Ministers attending Monday's meeting in Granada, Spain, vowed to develop more interoperable public services for greater transparency and user-driven innovation, according to a statement.
The ministers' declaration, which is to be incorporated into the EU's long-term economic strategy for 2020, says member states will develop "more effective and efficient interoperable public services" and promote "cost effectiveness in eGovernment through the systematic promotion of open standards and interoperable systems".
The EU's Digital Agenda Commissioner Neelie Kroes, who was present at Monday's meeting and has a history of slapping multimillion-euro fines on IT giants like IBM and Microsoft for anticompetitive behaviour, backed the declaration.
In a statement yesterday, she said: "Europe does not yet reap the maximum benefit from interoperability. Weaknesses in standard-setting, public procurement and coordination prevent digital services and devices used by Europeans from working together as well as they should."
Kroes is due to unveil plans for an EU Digital Agenda later this month, which are expected to emphasise interoperability and the notion of open standards (EurActiv 14/04/10).
Threat to Microsoft Office
Following Monday's meeting, governments across Europe are expected to follow Denmark and Norway's lead by choosing open software standards for eGovernment services, like the freely-available Open Document Format (ODF).
Should their promise materialise, it could pose a threat to the 95% market share held by Microsoft applications, legal sources told EurActiv.
The IT giant led initiatives to standardise online services for citizens and public administrations with the launch of its Citizen Service Platform in 2008 (EurActiv 24/01/08).
But EU governments predominantly use a wider variety of document formats, including Microsoft Office but also Adobe PDF and ODF.
In April 2008, after months of controversial negotiations, Microsoft succeeded in counteracting ODF's relevance in the marketplace by getting its own format adopted as a second international standard (EurActiv 03/04/08).
OOXML – the Open Office XML code developed by Microsoft – was pushed by the company as an international standard to perpetuate the firm's stranglehold of the market, said Thomas Vinje, a lawyer and interoperability expert at Clifford Chance.
Vinje is a spokesperson for the European Committee for Interoperable Systems (ECIS), which represents some of Microsoft's biggest competitors: Adobe Systems, Corel, IBM, Nokia, Opera, Oracle, RealNetworks, Red Hat and Sun Microsystems.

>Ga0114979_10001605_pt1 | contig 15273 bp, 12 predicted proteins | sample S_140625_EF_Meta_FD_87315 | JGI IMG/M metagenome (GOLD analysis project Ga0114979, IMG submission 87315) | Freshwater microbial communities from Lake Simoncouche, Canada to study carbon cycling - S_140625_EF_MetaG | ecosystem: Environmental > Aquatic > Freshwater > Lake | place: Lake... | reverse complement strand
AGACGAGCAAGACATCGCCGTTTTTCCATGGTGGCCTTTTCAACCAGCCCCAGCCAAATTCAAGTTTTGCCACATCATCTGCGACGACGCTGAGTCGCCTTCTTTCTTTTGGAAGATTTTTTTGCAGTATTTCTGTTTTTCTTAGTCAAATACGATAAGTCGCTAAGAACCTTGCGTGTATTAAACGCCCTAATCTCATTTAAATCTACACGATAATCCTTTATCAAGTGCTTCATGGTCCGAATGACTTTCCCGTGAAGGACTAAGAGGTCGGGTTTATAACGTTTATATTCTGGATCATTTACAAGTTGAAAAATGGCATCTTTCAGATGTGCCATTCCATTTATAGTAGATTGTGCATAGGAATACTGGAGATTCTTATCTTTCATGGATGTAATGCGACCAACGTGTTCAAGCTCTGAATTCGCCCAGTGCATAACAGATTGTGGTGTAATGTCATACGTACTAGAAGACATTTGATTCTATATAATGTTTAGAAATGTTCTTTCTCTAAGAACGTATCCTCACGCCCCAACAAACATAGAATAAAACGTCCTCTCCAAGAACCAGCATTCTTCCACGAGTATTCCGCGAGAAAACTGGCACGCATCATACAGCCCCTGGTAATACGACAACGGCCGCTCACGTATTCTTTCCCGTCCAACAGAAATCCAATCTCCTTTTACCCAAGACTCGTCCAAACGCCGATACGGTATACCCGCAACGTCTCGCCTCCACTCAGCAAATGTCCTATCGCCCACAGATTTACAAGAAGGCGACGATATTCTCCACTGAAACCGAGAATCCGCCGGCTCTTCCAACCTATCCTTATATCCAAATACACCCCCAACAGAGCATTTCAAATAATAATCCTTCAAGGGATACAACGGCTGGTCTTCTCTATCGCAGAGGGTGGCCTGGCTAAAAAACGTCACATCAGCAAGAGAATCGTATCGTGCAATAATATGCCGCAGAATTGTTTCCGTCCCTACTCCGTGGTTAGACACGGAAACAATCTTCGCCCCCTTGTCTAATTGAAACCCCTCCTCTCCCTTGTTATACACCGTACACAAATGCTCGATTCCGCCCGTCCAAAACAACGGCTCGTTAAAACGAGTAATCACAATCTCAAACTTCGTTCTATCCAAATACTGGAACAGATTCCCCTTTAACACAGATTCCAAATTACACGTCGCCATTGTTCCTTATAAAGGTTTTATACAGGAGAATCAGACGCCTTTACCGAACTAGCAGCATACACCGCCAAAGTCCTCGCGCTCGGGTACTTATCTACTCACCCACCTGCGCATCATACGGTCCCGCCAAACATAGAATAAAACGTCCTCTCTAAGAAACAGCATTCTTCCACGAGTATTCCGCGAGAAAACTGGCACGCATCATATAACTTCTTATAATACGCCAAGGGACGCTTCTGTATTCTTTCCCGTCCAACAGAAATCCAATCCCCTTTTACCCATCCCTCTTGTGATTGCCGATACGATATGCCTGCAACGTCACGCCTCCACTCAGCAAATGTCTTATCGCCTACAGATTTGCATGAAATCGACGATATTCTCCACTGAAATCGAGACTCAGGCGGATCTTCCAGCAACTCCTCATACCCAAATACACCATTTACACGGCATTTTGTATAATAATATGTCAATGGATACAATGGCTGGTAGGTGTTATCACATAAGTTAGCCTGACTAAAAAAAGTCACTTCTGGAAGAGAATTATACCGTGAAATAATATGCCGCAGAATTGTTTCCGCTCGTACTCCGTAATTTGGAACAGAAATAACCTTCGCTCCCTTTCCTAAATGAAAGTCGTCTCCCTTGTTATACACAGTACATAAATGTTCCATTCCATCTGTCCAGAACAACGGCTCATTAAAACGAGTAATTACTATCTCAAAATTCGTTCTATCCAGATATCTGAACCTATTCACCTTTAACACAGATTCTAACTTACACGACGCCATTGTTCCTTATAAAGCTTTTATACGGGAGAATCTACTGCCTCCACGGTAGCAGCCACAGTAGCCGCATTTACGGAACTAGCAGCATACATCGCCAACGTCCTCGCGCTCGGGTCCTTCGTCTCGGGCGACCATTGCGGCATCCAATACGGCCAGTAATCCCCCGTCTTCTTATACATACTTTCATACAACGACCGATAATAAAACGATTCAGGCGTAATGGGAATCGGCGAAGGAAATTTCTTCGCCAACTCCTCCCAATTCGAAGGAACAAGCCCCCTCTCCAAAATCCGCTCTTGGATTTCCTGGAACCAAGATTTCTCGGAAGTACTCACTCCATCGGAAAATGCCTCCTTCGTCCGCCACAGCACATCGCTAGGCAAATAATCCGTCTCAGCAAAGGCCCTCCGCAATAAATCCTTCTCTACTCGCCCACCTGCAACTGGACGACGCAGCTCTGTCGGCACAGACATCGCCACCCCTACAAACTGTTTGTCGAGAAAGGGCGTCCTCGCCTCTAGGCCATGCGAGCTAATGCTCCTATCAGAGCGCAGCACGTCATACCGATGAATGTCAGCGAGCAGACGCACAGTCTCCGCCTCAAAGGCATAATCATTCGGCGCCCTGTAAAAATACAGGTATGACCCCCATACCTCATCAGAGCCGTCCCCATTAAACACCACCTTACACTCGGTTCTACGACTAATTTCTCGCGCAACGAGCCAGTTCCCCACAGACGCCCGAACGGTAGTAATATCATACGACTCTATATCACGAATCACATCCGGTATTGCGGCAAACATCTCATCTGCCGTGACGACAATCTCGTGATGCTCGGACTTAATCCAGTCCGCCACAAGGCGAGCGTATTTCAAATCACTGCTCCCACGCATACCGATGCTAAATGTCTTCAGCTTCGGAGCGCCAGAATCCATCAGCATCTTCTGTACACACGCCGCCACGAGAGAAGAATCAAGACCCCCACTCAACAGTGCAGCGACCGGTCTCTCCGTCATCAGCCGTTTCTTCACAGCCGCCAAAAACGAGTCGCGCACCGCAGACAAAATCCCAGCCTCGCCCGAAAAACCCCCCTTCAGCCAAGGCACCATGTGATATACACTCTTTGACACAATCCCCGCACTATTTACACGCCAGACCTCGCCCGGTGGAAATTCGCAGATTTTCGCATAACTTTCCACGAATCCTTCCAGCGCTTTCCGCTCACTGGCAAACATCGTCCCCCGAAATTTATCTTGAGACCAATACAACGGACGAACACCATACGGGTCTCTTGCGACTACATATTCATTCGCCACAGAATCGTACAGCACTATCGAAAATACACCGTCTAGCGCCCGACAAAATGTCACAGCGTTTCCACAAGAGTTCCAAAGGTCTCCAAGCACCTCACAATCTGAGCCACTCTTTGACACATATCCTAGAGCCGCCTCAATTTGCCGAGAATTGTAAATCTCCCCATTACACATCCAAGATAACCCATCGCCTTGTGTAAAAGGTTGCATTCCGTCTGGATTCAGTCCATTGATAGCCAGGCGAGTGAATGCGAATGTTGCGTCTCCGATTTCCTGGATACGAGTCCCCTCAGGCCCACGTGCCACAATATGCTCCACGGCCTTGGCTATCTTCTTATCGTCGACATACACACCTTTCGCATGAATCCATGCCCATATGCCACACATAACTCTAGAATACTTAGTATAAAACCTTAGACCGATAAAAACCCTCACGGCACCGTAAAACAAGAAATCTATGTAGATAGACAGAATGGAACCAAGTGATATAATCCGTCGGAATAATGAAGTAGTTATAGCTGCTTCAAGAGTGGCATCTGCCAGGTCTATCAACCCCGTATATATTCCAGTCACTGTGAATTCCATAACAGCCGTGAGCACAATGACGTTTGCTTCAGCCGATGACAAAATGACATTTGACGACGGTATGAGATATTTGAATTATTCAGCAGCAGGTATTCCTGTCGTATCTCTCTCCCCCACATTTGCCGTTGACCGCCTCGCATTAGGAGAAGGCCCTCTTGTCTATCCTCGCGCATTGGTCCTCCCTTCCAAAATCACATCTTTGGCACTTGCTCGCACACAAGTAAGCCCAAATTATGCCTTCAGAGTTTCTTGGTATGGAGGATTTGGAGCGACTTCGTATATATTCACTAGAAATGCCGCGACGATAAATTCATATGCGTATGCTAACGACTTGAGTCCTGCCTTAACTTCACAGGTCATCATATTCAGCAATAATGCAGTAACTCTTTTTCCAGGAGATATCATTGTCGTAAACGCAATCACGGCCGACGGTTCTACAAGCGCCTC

Vinje argues that Microsoft has still not held its end of the bargain to ensure that its OOXML-based office suite is fully interoperable with other document formats built using the same code.
Microsoft's OOXML documents will continue to be incompatible with other formats using the International Organisation for Standardisation's (ISO) OOXML code, as the two are intentionally slightly different, argues Vinje.
This means that any Microsoft Office document downloaded from an eGovernment portal may not work on another software built on the ISO's OOXML code, limiting their potential to gain a foothold on the market, the lawyer explained.
Vinje predicts that this complaint will continue to crop up. "This has been on the EU's radar for a while and it will continue to be," he said.
Microsoft denies any wrongdoing and admits that there is some "internal inconsistency or ambiguity" in the standard, which may result in errors. The firm adds that it has been working closely with the standards community to resolve these problems.
However, another lawyer alleges that Microsoft was able to backtrack on concessions made to the ISO to provide other players with the exact OOXML specifications, because a committee at the group was manned by advocates of the firm's cause.
By "stuffing committees" at the ISO, Microsoft consultants managed to circumvent a compromise at the standard-making institution, according to Maurits Dolmans, a lawyer at Cleary Gottlieb Steen & Hamilton.
Norway has already implemented ODF as its formal eGovernment standard, with Denmark, Belgium, Netherlands and Sweden not far behind, Vinje said.